Electronic Solicitation or a Minor/Electronic Communication of Sexually Explicit Materials
Electronic solicitation of a minor to engage in sexual conduct and Electronic communication of sexually explicit materials to a child are different charges than possession of child pornography. Although all are felony level crimes in Minnesota, electronic solicitation and communication of sexually explicit materials involves a person, 18 years or older, using the internet to talk about sexual matters with the intent to arouse sexual desire of any person. Solicitation of a child to engage in sexual conduct and distributing materials related to sexual conduct are both criminalized under Minnesota law.The law governing these crimes is set forth in Minnesota Statute 609.352. The internet communications do not have to be with a child but rather the crime includes communications with someone believed to be a child. As such, law enforcement may be on the internet posing as a child to engage in chats and/or the exchange of photographs that involve sexual content in order to gather evidence of criminal activity.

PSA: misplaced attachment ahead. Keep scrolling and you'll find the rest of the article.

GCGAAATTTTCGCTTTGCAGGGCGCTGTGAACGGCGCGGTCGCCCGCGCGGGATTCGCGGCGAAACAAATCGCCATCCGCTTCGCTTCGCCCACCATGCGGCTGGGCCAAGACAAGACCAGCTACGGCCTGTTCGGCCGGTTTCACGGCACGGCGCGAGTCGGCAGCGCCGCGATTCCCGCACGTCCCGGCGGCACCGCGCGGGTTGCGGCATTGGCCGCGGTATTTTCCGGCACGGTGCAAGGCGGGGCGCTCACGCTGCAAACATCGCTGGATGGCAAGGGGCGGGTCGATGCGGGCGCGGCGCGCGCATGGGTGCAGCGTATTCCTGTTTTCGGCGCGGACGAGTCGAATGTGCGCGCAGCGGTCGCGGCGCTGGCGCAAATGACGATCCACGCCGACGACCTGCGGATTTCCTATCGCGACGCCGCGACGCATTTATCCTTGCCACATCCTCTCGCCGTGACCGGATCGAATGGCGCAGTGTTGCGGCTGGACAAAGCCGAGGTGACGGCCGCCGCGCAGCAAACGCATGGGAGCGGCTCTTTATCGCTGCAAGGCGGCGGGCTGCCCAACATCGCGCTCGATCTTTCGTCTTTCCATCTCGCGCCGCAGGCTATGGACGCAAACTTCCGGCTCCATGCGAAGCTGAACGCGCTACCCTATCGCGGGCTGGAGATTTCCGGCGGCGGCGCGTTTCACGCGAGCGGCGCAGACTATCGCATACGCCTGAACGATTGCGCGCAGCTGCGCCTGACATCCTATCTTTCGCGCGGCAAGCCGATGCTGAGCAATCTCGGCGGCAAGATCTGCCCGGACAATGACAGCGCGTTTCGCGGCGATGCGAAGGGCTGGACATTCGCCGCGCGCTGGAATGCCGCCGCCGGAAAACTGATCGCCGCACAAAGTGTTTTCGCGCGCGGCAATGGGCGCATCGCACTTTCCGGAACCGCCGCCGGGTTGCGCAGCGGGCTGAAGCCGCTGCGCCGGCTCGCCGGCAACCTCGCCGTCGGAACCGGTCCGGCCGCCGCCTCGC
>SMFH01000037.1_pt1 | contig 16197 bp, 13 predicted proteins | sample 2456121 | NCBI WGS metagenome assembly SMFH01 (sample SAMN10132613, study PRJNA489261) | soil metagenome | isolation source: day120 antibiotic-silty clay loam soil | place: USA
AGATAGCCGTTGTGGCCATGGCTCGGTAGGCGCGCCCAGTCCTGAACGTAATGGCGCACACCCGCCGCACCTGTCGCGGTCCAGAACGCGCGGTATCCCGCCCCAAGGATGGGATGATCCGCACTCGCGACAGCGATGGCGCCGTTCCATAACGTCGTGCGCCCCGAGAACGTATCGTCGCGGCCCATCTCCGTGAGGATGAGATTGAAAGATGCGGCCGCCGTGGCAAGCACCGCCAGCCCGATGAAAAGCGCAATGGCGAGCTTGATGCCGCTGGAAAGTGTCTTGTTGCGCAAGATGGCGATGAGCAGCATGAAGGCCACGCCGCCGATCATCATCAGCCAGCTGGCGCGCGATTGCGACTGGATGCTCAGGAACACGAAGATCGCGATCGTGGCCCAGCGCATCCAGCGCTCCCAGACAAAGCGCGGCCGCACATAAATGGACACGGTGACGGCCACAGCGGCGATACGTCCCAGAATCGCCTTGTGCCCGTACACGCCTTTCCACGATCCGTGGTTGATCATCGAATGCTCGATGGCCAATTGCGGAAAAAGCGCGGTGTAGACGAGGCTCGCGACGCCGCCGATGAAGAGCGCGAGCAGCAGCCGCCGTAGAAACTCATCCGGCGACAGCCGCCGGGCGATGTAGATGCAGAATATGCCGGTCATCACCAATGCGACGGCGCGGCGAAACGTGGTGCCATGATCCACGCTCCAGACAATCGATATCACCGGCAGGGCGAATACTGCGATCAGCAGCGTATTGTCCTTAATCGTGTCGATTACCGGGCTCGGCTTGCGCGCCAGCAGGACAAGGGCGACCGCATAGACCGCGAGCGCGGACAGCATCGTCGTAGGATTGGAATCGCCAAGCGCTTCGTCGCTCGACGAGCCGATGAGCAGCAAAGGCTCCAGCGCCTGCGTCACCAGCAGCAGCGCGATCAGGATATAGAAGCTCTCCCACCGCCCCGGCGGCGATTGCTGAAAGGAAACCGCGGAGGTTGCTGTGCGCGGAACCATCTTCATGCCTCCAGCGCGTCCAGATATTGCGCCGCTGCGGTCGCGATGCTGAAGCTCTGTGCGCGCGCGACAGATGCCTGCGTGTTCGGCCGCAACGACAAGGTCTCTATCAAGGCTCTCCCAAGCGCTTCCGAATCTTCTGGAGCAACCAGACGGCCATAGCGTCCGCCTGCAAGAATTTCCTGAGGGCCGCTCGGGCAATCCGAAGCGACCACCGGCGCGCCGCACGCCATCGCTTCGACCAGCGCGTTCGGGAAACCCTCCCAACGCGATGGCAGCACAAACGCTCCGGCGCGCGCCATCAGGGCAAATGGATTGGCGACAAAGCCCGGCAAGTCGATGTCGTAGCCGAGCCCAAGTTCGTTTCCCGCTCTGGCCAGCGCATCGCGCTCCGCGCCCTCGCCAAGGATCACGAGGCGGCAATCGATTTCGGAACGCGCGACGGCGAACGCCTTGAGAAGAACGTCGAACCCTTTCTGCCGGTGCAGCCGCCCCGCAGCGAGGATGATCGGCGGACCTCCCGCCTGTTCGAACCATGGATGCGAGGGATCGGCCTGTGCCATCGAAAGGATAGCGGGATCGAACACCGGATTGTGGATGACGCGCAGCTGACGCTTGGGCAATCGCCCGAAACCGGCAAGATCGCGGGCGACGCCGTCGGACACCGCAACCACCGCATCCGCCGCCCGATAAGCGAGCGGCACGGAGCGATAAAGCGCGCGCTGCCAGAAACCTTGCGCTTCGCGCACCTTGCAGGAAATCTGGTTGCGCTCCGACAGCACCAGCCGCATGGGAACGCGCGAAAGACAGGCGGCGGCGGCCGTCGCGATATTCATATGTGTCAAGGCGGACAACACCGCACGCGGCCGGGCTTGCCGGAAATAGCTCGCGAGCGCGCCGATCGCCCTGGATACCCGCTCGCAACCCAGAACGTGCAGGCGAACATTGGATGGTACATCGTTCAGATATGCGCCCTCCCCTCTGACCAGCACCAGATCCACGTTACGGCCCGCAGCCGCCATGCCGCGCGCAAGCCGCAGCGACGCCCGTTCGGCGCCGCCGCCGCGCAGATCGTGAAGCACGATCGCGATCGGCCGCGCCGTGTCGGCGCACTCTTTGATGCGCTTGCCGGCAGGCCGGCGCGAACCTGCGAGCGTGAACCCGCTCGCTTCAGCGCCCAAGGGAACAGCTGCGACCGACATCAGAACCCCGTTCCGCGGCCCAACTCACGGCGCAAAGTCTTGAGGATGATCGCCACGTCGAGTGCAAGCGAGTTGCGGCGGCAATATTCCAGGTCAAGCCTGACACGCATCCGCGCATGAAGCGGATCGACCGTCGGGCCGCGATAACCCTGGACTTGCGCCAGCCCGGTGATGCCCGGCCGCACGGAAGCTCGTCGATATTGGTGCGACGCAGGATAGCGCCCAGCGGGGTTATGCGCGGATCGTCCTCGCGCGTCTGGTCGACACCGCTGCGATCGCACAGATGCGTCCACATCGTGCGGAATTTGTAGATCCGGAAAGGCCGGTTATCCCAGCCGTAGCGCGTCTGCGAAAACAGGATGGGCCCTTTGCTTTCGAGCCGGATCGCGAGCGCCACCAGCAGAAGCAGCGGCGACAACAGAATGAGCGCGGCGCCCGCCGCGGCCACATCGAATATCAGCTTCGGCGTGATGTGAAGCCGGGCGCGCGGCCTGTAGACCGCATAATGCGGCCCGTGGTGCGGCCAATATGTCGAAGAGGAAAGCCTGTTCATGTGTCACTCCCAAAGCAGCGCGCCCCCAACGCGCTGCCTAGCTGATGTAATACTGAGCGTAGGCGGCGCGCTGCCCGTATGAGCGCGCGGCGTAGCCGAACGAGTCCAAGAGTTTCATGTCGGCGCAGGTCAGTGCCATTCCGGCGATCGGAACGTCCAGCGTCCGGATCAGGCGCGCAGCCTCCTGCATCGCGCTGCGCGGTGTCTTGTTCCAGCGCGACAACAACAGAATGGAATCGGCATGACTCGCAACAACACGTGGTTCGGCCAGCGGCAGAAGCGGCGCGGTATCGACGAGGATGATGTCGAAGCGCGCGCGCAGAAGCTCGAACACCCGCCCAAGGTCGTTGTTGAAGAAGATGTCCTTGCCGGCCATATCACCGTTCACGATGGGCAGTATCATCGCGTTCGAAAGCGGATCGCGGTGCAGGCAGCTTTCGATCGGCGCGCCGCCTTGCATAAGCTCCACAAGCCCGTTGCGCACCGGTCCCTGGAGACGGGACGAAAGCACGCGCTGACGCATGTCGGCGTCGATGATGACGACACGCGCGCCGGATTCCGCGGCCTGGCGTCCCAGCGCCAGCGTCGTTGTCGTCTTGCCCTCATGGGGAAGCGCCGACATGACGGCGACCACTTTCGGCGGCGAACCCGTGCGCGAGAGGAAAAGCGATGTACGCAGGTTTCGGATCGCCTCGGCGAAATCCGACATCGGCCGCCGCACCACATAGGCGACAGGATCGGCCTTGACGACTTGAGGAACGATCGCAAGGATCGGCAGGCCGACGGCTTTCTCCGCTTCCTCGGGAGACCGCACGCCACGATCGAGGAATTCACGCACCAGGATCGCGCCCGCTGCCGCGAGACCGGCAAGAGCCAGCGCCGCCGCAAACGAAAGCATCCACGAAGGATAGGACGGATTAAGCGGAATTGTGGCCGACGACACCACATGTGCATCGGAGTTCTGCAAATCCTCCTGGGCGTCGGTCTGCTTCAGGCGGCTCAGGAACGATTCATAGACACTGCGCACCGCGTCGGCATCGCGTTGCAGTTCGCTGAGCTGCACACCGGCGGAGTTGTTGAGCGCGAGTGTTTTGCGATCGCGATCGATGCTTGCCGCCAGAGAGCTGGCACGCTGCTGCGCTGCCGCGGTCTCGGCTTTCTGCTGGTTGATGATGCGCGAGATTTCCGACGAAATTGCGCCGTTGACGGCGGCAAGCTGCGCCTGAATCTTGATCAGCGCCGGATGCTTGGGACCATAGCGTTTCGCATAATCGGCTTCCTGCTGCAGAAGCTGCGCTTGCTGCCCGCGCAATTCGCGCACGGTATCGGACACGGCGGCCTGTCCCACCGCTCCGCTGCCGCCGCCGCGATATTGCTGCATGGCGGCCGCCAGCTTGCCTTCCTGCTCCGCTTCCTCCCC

A person convicted of the crime of solicitation of a minor or communication of sexually explicit materials to a child can face prison time, be required to register as a sexual offender, be forced to attend sexual offender treatment, have restricted internet access and have no contact with minors.
Such charges are complicated to defend against and logically begin with an analysis of the alleged internet content and a determination as to whether law enforcement can trace the communications to the alleged offender. The State must prove a specific intent to arouse sexual desire. A person charged under this statute may have a variety of defenses including lack of intent, a reasonable belief that the other person was at least 16 years old or entrapment. If you or someone you know is being investigated for electronic solicitation of a minor or communication of sexually explicit materials to children, we recommend you do not talk to law enforcement until after you have consulted with an experienced criminal defense attorney.